By Sarah Bates
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Glasgow council workers vote to strike again for equal pay

More than three years after workers won a landmark victory, Glasgow council has still not paid out
Issue 2795
Confident-looking Glasgow women equal pay pickets with orange and black GMB flags and purple Unison ones

Glasgow council workers struck for equal pay in 2018 (pic: Andrew McGowan)

Glasgow council workers have delivered a thumping vote to strike in the latest episode of their long running dispute over equal pay. Workers in the Unison union returned a 96 percent vote to walk out to force their council bosses to pay up wages that are owed to them.

Workers in Glasgow Life, a council outsourcing company, returned a vote of 91 percent to strike but fell just short of the 50 percent ballot threshold. And social care, cleaning and catering workers in the GMB union voted by 97 percent to mount another round of strikes. Workers are fighting to change Glasgo council’s unfair pay grades, which saw men paid more than women.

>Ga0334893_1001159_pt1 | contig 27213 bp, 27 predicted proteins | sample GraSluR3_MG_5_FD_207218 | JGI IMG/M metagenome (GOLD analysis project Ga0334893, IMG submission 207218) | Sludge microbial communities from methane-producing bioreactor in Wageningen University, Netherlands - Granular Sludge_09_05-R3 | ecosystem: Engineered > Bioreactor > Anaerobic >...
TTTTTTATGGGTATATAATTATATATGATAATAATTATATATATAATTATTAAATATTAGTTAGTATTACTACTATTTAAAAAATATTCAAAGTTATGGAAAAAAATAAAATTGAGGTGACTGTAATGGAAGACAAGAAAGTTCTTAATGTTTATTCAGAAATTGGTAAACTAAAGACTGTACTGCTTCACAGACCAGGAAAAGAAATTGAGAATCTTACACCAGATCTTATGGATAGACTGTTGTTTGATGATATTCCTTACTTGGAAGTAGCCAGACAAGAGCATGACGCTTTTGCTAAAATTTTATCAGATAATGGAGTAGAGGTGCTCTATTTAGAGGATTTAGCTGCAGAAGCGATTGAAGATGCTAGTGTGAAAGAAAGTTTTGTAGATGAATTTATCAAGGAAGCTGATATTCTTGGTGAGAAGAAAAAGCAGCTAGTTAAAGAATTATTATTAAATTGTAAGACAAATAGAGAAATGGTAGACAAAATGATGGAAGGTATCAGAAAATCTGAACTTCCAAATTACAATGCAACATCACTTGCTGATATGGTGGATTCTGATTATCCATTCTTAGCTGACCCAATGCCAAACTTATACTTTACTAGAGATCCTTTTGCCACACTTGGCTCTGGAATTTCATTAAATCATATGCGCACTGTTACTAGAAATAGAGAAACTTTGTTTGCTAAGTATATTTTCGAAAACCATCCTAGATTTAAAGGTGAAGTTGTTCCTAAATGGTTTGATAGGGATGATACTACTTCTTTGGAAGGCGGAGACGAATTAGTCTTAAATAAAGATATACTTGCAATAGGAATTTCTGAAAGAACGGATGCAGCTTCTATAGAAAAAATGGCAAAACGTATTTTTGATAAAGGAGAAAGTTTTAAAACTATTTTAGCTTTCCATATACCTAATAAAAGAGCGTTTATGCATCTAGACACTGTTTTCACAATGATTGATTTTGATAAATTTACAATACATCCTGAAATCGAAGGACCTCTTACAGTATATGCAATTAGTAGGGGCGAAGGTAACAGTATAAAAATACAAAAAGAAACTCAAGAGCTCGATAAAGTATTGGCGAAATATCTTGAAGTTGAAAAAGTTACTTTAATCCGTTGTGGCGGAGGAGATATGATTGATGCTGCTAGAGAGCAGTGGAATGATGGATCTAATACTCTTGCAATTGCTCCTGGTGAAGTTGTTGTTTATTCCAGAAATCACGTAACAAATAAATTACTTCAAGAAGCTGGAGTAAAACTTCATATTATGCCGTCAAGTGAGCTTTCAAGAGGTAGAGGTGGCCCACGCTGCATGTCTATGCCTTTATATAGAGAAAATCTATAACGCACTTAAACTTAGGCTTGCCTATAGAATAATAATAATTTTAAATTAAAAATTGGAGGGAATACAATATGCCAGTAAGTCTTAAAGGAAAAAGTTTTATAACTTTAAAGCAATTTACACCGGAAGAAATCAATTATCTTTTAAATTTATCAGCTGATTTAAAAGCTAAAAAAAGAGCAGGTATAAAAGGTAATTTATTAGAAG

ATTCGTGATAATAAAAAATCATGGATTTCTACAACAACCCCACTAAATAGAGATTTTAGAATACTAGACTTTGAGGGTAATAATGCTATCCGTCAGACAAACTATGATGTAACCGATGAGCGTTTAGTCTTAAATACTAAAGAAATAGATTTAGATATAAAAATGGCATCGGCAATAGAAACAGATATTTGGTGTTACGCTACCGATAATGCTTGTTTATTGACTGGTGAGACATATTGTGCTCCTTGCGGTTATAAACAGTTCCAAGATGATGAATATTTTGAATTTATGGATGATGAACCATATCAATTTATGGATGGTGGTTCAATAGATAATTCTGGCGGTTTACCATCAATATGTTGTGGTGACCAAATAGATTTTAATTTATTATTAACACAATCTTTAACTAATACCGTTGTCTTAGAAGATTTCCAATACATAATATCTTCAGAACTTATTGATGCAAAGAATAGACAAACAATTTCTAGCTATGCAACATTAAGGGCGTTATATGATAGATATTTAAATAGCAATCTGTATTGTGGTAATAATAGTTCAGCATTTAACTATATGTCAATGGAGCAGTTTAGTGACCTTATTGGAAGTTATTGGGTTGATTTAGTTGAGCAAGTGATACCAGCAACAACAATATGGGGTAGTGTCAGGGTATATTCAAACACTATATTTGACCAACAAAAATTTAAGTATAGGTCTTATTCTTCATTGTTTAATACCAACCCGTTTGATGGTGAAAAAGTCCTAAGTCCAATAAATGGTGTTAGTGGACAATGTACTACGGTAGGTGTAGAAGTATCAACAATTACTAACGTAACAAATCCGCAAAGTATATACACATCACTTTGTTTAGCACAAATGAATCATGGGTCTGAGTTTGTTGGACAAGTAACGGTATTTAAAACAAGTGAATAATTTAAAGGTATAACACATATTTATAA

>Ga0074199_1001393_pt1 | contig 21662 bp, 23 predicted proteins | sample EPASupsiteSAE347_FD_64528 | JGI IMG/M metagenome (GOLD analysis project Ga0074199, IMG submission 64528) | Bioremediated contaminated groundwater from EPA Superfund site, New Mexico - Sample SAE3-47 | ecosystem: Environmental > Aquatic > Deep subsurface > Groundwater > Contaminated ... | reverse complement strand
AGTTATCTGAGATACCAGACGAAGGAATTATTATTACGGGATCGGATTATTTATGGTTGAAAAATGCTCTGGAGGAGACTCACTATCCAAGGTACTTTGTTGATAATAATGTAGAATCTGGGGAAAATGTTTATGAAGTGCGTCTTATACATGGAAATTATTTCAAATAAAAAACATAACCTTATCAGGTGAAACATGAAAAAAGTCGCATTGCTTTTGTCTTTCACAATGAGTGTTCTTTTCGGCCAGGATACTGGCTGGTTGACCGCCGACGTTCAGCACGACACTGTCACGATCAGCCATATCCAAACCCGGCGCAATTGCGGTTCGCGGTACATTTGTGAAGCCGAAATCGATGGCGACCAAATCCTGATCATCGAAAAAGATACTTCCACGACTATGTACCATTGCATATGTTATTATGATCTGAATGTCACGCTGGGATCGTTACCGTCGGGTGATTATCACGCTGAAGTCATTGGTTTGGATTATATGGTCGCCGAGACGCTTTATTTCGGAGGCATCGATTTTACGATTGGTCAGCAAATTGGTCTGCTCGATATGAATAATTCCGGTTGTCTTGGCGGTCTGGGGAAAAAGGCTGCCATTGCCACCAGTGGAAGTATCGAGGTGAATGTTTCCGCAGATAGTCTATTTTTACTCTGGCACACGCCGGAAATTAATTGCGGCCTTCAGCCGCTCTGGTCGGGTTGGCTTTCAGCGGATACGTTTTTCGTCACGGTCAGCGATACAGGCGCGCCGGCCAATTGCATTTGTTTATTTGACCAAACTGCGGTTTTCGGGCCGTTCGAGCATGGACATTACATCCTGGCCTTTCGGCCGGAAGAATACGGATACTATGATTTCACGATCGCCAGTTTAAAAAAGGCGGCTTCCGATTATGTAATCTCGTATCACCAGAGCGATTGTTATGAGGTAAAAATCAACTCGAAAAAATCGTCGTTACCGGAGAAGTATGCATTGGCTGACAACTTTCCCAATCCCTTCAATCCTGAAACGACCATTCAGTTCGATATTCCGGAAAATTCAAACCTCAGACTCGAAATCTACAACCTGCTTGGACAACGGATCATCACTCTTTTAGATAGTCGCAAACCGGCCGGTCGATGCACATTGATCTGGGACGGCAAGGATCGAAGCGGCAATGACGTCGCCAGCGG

Huge strikes in 2018 forced council bosses to agree to pay out lump sums. Bosses also agreed to roll out a jobs evaluation scheme that will see workers put on correct wages. But the scheme isn’t set to be completed for several more years. And workers are still on the unfair pay rate they have been battling for over a decade. The strike votes shows decisively there is a mood to fight the council’s sexist pay structures. Unions should call some hard-hitting dates.


Local government unions have rejected a below-inflation pay offer for workers in Scotland. Scottish councils bosses’ organisation Cosla offered a 2 percent increase for workers—a real terms pay cut. Workers in the GMB, Unison and Unite unions are demanding an increase of £3,000 a year, and a minimum pay rate of £12 an hour.

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